Streaming (and before it, the iTunes and torrenting boom) changed the quality angle that many people had with vinyl quite considerably — and as someone who has been working in the audio industry before, during and after the early period of streaming and now into the present, it has created a fascinating anomaly. There is a group of people across the world whose formative relationship with audio (and video, and indeed, to an extent, the wider internet) occurred in a period of unique restriction. They had access to vast swathes of music but in compressed form and frequently via data contracts that wouldn’t stand up to significant use on the move. Get too ambitious with storing content offline and the limited storage capacity of the time quickly became an issue, too.
For this subset of people, many of whom might be seen as “peak Millennial,” vinyl was the high-quality medium of interest. They had little interest or affection for CD as a format and while digital was an important component in their listening, it was one that fed the convenience rather than outright performance angle. Records were increasingly widely available again and even fairly basic setups would trounce Spotify. The people in this cohort differ in outlook, listening practices and frequently in the equipment they own to both the generation before (of which, in this instance, I include myself as part of) and the generation after.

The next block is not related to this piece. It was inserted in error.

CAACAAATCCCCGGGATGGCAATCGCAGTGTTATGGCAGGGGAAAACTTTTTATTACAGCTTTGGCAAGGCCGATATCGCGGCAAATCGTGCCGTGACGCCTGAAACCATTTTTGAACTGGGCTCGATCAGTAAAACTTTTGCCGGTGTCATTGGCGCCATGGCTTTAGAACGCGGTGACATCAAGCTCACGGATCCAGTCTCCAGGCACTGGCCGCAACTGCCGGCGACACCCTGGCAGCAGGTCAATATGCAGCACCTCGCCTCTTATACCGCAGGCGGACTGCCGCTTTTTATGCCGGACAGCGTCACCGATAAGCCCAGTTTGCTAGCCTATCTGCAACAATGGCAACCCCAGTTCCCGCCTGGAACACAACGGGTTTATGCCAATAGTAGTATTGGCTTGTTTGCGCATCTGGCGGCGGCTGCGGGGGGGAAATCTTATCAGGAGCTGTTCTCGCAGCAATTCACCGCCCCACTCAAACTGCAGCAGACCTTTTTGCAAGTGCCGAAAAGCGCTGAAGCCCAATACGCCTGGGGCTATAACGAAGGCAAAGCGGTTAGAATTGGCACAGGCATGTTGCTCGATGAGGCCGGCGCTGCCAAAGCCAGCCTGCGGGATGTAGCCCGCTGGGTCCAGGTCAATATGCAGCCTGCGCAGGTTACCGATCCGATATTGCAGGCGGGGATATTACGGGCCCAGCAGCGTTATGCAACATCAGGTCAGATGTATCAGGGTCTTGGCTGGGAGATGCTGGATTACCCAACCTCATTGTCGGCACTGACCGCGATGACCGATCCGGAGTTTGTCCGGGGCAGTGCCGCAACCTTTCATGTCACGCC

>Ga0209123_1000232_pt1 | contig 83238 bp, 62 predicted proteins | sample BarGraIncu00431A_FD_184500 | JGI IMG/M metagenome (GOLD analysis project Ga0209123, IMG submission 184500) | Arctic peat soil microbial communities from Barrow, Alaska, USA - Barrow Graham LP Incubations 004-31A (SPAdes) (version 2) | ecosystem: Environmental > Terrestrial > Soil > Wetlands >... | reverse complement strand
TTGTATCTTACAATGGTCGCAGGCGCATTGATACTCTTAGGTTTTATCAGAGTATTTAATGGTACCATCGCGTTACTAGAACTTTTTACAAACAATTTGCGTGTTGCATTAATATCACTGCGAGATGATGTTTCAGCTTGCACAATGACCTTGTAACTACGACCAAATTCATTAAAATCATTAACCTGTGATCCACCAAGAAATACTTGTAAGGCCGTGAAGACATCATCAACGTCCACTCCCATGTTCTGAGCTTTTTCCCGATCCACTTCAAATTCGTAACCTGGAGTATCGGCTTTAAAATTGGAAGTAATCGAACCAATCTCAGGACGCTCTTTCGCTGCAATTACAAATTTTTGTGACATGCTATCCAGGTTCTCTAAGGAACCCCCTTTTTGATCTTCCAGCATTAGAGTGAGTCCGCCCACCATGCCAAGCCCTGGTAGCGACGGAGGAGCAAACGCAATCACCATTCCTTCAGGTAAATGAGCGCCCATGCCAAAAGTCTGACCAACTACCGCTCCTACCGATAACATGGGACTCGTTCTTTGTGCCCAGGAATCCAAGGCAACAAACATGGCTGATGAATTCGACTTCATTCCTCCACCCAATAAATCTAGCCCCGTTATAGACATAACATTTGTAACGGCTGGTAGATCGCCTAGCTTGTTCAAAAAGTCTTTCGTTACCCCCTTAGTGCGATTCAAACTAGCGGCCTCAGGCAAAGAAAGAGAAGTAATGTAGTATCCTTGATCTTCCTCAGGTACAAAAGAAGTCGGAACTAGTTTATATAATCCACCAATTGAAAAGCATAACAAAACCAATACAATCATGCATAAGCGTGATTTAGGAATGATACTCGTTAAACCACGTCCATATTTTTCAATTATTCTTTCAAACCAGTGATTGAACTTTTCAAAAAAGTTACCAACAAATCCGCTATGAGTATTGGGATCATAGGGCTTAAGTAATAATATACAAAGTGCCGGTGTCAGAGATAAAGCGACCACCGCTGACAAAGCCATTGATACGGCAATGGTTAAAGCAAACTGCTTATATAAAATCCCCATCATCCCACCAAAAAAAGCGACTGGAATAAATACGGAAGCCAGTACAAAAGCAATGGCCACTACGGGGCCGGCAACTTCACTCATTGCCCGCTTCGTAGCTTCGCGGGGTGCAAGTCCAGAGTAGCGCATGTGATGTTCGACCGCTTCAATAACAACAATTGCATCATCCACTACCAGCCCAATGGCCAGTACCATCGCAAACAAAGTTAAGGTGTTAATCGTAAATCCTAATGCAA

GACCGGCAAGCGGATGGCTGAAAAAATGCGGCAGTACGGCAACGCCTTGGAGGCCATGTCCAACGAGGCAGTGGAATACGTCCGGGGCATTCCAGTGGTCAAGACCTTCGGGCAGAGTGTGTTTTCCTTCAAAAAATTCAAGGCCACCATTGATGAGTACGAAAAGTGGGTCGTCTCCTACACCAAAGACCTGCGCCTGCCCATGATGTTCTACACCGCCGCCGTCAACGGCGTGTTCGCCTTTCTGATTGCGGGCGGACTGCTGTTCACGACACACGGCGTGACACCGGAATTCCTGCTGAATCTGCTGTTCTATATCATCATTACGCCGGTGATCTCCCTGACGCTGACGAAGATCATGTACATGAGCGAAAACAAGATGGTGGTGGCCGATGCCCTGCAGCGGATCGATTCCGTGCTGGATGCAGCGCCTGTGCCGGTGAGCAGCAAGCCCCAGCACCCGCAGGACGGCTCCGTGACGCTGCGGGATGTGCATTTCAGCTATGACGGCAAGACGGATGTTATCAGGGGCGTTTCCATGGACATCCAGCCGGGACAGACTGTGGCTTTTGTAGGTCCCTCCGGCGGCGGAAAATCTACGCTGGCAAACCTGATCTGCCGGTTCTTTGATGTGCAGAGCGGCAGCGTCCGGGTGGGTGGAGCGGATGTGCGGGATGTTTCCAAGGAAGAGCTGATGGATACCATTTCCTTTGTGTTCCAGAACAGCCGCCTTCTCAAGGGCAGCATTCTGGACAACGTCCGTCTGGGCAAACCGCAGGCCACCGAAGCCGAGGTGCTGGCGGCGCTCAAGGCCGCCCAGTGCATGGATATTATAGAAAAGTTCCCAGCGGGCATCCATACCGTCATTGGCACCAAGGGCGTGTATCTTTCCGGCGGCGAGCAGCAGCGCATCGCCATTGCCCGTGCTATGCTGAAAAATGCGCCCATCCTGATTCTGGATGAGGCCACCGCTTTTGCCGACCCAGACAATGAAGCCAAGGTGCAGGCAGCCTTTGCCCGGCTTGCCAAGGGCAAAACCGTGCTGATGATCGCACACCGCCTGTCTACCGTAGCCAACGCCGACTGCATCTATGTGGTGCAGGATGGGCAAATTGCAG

This difference is arguably more pronounced with regard to Gen Z because, while I predate compressed digital, it still formed a huge part of my listening for many years. My dealings with Gen Z bring me into contact with a group of people intensely relaxed about quality. And why not? We have now retuned to a situation where the most convenient option — on-demand streaming — is once again also an exceptionally high-quality option, too, supported by download speeds, data caps and storage capacity of enormously greater capability. It’s hard to overstate this quality angle either. By odd coincidence, the first piece of digital home audio equipment capable of playing 24/96kHz digital material made its debut in 1996 (generally considered to be the first year of births for Gen Z) at a cost of $12,000. Fast forward to the present, and significant chunks of Apple Music are available in this resolution or higher for $10 a month. There has never been a democratisation of quality in audio like it.
So, in a world where you can listen to pretty much anything you want in superb digital quality, why does vinyl persist? More pertinently, why is it winning over a section of Gen Z listeners, too? The relationship new arrivals have to vinyl is by necessity different to the one that I had; there are moderately uncomfortable parallels to the housing market in that myself and my contemporaries hoovered up those interesting old records at a great price many years ago and have no intention of selling up. There are still bargains to be had, but they are rather harder to eke out than they once were. The logical bargain argument of vinyl is as restricted as the argument over how analog represents the best possible quality.